“Nefarious” was written and directed by Chuck Konzelman and Cary Solomon and is based on Steve Deace’s 2016 novel “A Nefarious Plot.” The “Nefarious” film, like the novel that inspired it, is a barely disguised collection of politically conservative and paranoid rants about demons attacking American culture. The film seeks to convey the idea that atheists are among the primary perpetrators of this devastation and are more prone to “do the devil’s work.” Continue reading the Nefarious Movie Review and Summary to learn more about the film.
The story’s plot revolves around the impending execution of Edward, a convicted serial killer. A psychiatrist named James Martin is called to evaluate Edward’s mentally unstable claims. The narrative follows a predictable horror theme and ends with an exaggerated climax. The movie’s creators seem to have intended it to be a satirical take on evangelical films.
Seventy percent of the movie is Nefarious (and Edward) and James talking. This would appeal to a true cinephile, but a mainstream audience needs a gut punch to stay with the plot. Nefarious eventually delivers that gut punch.
NEFARIOUS is a suspenseful thriller with a well-written script and surprising twists. Sean Patrick Flanery and Jordan Belfi, who play Nefarious and Dr. Martin, respectively, must carry the tale because the majority of the film features their characters engaging in verbal combat. They do an excellent job, which indicates that the film is well-directed.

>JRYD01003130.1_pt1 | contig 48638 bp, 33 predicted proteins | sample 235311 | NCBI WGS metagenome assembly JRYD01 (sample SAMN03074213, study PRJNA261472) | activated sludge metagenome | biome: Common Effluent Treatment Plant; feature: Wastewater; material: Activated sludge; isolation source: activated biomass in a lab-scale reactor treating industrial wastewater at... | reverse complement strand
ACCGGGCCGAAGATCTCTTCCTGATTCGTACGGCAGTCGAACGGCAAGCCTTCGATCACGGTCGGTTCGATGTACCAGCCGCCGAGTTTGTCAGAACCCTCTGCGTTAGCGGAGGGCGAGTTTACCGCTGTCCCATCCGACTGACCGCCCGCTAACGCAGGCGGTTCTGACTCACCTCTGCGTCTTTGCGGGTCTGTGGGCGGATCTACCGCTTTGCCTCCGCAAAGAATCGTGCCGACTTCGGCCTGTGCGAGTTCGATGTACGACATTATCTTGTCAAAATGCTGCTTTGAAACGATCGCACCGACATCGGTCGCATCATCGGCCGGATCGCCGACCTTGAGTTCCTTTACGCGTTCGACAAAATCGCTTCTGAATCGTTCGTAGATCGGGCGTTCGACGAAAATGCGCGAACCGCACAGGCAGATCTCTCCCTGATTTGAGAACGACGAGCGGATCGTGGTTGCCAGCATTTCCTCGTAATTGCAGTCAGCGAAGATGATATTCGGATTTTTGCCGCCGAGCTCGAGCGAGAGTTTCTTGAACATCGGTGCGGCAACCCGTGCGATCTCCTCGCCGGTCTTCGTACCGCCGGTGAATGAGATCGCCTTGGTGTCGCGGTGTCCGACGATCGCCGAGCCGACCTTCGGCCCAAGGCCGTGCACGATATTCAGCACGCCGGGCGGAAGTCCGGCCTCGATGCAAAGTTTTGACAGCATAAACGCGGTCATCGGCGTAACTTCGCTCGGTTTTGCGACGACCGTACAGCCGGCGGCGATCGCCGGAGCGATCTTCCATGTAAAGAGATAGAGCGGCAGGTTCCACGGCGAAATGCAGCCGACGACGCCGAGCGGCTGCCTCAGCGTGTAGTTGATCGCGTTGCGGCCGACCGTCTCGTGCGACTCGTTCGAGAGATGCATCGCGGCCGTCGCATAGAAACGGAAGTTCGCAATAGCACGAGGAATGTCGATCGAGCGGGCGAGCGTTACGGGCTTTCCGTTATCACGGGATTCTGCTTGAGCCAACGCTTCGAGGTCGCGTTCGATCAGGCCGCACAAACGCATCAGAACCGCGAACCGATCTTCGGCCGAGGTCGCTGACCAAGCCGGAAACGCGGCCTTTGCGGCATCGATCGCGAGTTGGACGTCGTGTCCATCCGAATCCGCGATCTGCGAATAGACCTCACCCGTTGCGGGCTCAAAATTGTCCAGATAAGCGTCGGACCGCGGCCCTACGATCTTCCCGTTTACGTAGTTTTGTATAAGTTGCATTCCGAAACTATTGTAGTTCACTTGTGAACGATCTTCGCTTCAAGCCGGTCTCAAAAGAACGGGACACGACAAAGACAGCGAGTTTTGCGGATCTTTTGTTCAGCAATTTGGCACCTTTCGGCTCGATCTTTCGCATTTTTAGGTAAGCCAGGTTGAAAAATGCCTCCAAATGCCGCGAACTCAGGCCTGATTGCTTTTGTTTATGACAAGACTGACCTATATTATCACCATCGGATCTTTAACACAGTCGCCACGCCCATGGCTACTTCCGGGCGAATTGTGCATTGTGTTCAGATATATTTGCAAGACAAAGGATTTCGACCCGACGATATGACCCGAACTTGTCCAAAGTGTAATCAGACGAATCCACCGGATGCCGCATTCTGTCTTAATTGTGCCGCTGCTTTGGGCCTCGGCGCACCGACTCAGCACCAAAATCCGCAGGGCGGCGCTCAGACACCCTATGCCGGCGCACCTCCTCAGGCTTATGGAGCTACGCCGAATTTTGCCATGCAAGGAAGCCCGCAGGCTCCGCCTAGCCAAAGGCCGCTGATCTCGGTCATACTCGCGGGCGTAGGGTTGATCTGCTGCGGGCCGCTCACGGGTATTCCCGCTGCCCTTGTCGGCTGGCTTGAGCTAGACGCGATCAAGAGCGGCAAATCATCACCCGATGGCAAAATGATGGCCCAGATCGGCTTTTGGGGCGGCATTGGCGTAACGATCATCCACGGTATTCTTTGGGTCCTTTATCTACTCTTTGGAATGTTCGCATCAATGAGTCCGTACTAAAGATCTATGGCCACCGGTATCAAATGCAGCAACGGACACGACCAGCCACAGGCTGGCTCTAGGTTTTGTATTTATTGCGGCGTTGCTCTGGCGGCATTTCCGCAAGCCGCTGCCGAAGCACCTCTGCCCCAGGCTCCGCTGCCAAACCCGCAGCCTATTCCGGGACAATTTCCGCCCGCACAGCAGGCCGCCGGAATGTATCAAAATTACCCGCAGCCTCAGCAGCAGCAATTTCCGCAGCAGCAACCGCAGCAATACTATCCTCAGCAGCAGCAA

Sean Patrick Flanery is a great actor; his performance is the best thing about the cineb movie. He plays two different parts. You’ll feel sorry for the Edward character and hate the Nefarious side of the same character. Even though it’s small, the supporting cast, which includes Mormon Glenn Beck, keeps the audience interested and helps the story.
Visuals and Dialogue
Nefarious uses words to scare without CGI. Dr. Martin is appalled and divided when Flanery’s self-identified demon brutally recounts abortion. Nefarious comments carry weight. The real terror is when he venomously describes electric chair electrocution to the audience and James.
Nefarious/Edward may be executed. The devil tells the doctor that he picked the chair rather than the deadly injection. He discusses the slow, horrific death such a procedure can cause, which is horrifying.
Nefarious has little to show until the end, which makes it hard to watch. Directors and screenwriters Chuck Konzelman and Cary Solomon used this to emphasize the power of words. Flanery knew the assignment: enunciate and feel each dark word to set the audience’s imagination in motion.
It was drawn into the cat-and-mouse game between the guilty killer and the skeptic professional trying to figure out what was happening. Before the dramatic end, it does a good job of balancing the bad things happening with quieter times for thinking. Be ready because it doesn’t hold the crowd back and makes everything happen.
Nefarious is a scary look at how bad things start and how far they can go. This is a movie you won’t want to miss.